I’ve had the wonderful experience this weekend of being the Portland Opera Orchestra’s official ROPA delegate at this year’s annual conference. ROPA (and I needed this too) stands for Regional Orchestra Players’ Association, and is a division of the musician’s union that covers some smaller budget, shorter season orchestras in the country. Every year we hold a conference to discuss the status of our respective 85 (!) orchestras, and also plan and strategize for short and long term futures. At its most specific, it’s a technical discussion of our industry. At its most broad, its an annual labor union conference.
At this point, let’s put in an alert here – yes, I did use the word UNION!! This is going to include some language that some readers may find political in nature. I know that unions are hotly debated both politically and personally, but for my own purposes they have been an absolutely invaluable resource, and a very important part of my job. Take the following comments as political if you choose – I myself am going to present them as apolitically as possible.
Here are some questions I’ve received in one way or another:
Q: Why do musicians need a union?
Excellent question. We are a different industry than those you may have traditionally heard of unionizing, such as plumbers, electricians, or airline employees. We have plenty in common with these industries, however, like working unusual hours, high levels of required training, and non-traditional methods of growth and promotion. Virtually none of us have a nine-to-five job, and there are separate rules and regulations that really need to be in place for us. It’s not obvious when we should get a promotion or bonus, it’s not obvious when we should get overtime, and we usually don’t fit into the general mold of an employee who should receive health and pension benefits.
This is where a collective bargaining union comes into play. Once a musician auditions for an orchestra and wins a job, she steps into a long-standing relationship that has been decided upon between the organization’s management, the musician’s union, and the federal and local labor laws. These people have defined everything for our industry: fair wages, fair hours, and fair working conditions. It’s a little harder to see the effort and work these days, but thee effects of it are still apparent. That conductor who has fabulous time management and finishes a rehearsal at 10:00pm on the dot has been trained that way because of a long standing relationship between management and unions. It’s the reason the best rehearsals are run so efficiently, as time management is now part of a conductor’s comprehensive education.
Q: Okay, sure, and I understand why someone who works an unpleasant job would need these kind of good working conditions in place. But you play music for a living! You LOVE your job! So really, what’s the big deal if you go a few minutes over every now and then?
A couple reasons for this. I will acknowledge that we are lucky people to have careers in the creative arts. We have worked our butts off for this career. We started training for it from the first day we ever picked up our instrument, or, for those of us fortunate enough to have music programs in the public schools, the first day of kindergarten. We haven’t stopped training for it yet – daily practice is our continuing education. And yet, through all of this extensive, arduous work, there is a very VERY small percentage of us who can make a living wage at one of these unionized jobs. So we get two unionized jobs. Or five. We commute constantly, a practice referred to in the industry as “driving for dollars.” We teach. A lot. We take gigs that aren’t unionized, but are one-day jobs (think weddings and the like) because that will smooth our transition to our next paycheck. When we’re not doing this barrage of jobs, we’re putting in our hours at home to prepare for them. We’re practicing so that we come to rehearsals prepared. We’re making lesson plans for our students. We’re emailing all the time – parents of students, wedding coordinators, personnel managers – just to make sure all of our ducks are in a row. Every freelancer I know is more organized than the average human. They can rattle off their complicated schedule for the week, mostly because they’ve tweaked it a dozen times that day.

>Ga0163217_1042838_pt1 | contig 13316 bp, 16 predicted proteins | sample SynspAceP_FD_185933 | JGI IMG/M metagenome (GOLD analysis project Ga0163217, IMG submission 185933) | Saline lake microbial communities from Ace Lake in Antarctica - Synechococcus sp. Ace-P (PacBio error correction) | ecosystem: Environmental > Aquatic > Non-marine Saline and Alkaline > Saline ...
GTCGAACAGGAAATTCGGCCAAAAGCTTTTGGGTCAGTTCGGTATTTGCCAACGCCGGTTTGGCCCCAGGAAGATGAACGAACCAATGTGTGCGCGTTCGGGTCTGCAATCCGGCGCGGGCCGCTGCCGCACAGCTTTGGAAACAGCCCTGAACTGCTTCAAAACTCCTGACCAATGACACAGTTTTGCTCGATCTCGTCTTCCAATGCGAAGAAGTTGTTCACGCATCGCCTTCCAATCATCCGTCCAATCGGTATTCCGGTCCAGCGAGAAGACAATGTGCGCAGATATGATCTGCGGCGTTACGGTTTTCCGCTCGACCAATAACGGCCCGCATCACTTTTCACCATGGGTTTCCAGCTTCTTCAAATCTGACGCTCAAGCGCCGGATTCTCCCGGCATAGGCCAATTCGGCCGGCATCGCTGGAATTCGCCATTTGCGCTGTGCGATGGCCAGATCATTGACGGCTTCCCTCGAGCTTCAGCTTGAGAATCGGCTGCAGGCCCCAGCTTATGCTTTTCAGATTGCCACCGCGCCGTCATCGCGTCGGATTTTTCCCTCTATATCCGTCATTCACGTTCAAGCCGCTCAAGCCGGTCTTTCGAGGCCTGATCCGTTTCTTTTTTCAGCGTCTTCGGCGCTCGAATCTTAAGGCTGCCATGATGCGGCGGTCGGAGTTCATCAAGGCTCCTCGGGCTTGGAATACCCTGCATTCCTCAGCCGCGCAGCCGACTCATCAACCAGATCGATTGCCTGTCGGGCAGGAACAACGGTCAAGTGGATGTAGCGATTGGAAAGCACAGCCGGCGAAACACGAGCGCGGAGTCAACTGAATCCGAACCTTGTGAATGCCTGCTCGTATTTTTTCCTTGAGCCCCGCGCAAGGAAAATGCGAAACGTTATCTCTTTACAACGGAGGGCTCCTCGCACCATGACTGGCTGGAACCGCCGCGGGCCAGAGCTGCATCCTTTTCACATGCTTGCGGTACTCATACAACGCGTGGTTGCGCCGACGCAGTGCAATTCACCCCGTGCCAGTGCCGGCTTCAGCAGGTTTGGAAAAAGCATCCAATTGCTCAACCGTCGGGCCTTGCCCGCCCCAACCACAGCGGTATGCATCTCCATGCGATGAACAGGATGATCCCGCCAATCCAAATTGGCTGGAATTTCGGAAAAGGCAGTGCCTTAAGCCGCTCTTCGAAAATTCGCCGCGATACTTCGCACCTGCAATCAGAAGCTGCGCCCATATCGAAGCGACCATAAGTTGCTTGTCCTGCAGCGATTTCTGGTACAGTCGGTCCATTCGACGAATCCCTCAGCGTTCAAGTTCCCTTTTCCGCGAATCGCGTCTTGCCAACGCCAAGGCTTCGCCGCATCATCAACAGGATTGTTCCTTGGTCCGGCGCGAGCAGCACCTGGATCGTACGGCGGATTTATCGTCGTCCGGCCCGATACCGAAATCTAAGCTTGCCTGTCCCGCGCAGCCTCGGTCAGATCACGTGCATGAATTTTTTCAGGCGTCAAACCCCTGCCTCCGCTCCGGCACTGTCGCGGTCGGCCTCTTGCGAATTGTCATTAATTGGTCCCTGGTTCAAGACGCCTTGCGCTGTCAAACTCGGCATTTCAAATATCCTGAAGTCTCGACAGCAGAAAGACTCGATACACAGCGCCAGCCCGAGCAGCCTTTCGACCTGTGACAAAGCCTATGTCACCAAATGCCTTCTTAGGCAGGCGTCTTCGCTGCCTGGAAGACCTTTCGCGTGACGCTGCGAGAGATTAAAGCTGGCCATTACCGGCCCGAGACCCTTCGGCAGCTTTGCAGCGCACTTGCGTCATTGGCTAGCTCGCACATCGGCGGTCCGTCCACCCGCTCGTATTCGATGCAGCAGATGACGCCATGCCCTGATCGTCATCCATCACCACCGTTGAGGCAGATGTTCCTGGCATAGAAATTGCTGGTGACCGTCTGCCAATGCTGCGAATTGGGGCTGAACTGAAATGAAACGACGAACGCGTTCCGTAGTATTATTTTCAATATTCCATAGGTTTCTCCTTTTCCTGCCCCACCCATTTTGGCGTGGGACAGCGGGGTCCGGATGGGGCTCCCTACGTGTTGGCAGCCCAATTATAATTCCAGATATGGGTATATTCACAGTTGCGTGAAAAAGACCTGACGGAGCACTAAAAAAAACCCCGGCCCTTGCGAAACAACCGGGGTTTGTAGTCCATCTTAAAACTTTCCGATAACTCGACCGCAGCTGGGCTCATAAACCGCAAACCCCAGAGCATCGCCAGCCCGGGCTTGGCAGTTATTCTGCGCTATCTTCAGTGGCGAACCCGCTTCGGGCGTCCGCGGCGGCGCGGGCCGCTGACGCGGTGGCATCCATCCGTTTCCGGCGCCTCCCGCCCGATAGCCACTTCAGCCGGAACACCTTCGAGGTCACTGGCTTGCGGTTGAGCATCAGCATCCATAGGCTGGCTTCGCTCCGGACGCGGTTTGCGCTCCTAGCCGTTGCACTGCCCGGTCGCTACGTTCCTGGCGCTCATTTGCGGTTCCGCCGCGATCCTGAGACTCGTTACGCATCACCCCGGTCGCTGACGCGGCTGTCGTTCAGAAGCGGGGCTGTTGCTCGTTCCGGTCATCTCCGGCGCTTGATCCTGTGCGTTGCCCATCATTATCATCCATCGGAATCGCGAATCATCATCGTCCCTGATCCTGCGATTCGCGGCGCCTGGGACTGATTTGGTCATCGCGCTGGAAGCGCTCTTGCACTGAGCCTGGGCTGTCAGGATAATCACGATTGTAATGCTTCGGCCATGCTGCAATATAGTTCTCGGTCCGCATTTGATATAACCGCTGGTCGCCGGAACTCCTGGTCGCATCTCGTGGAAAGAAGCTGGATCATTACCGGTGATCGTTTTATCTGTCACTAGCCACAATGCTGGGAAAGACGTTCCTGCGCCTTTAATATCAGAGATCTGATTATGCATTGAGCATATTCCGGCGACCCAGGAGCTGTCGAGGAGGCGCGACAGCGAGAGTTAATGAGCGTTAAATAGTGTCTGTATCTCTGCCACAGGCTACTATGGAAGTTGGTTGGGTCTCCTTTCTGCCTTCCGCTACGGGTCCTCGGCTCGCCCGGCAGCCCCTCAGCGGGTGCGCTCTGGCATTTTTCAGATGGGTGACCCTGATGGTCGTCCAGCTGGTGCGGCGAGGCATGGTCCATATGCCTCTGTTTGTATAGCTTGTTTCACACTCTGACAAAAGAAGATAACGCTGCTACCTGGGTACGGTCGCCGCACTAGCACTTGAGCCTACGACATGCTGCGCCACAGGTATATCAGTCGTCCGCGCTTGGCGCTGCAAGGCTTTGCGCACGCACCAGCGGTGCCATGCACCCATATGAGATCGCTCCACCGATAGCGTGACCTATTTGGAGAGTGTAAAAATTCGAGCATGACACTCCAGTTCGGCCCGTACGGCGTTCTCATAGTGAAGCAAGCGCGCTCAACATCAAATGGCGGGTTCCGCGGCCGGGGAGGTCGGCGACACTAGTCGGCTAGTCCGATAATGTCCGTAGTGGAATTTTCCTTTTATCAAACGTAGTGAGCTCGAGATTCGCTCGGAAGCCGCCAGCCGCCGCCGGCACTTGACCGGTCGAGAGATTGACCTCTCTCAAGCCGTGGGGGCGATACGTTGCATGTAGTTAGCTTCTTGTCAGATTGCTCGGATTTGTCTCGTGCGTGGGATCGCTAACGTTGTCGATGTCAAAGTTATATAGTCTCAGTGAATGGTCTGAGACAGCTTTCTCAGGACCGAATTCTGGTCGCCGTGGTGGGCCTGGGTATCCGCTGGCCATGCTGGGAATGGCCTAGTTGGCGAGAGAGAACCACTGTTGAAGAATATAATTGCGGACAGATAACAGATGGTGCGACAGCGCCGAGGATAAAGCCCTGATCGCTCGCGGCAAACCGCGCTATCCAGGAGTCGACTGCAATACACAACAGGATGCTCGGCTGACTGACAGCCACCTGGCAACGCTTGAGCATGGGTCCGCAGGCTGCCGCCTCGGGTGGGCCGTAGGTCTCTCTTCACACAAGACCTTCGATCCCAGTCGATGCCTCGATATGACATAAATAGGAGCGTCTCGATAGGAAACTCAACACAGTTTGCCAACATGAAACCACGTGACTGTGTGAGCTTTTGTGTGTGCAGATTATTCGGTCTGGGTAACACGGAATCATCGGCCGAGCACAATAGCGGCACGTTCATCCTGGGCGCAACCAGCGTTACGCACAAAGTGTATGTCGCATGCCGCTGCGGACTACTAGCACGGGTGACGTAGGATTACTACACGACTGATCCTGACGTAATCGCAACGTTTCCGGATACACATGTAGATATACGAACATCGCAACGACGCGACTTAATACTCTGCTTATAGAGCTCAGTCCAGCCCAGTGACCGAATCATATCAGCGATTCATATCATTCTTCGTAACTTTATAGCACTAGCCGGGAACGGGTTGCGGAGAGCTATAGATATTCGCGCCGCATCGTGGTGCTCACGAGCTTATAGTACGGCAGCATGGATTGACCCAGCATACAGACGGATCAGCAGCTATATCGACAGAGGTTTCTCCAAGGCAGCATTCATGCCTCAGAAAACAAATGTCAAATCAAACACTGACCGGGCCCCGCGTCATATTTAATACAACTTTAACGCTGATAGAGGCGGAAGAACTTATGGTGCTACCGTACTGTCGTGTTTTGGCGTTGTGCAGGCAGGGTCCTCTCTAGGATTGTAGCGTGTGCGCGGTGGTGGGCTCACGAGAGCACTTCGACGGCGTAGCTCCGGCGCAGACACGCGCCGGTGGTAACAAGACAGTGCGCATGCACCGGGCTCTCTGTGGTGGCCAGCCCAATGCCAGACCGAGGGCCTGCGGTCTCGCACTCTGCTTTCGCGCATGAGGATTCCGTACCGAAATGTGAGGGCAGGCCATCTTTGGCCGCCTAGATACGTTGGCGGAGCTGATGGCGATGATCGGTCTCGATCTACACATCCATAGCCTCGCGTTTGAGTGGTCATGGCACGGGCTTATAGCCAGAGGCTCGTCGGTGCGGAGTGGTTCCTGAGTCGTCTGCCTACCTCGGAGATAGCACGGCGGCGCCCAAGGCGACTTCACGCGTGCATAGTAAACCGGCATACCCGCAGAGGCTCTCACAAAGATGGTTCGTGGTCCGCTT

The point of describing all this? We live on a tight schedule. We have our days planned to the minute. We have to, otherwise we run the risk of losing potential income. The start and end times of these unionized services are HARD start and end times. Showing up late to rehearsal is grounds for termination, and so musicians have a simple solution: we’re not late to our jobs. It’s a weird way to live in some ways, and a fantastic way in others, but we’re not going to be able to coordinate our lives between that many employers without clear boundaries and definitions of services.
Point number two: it’s a great job, but it is a job. It’s how we make our income. It’s how we find a place to live, feed our families and ourselves, and care for our instruments that help us get there in the first place. (Side note – can you think of another industry where the employee is required to purchase and maintain some of the most expensive working equipment on the job? There are actually industries where requiring your employee to bring their own equipment is an illegal practice!) And it’s a valid job, not one that a city can point to and call a luxury. The arts are necessary everywhere, as is arts education. We’re a society that’s bound by duty to teach each other how to communicate using every method available, including non-verbal methods. It’s the way we grow and flourish as a species… but too much more on this subject and I’ll have a digression that constitutes a different blog entry.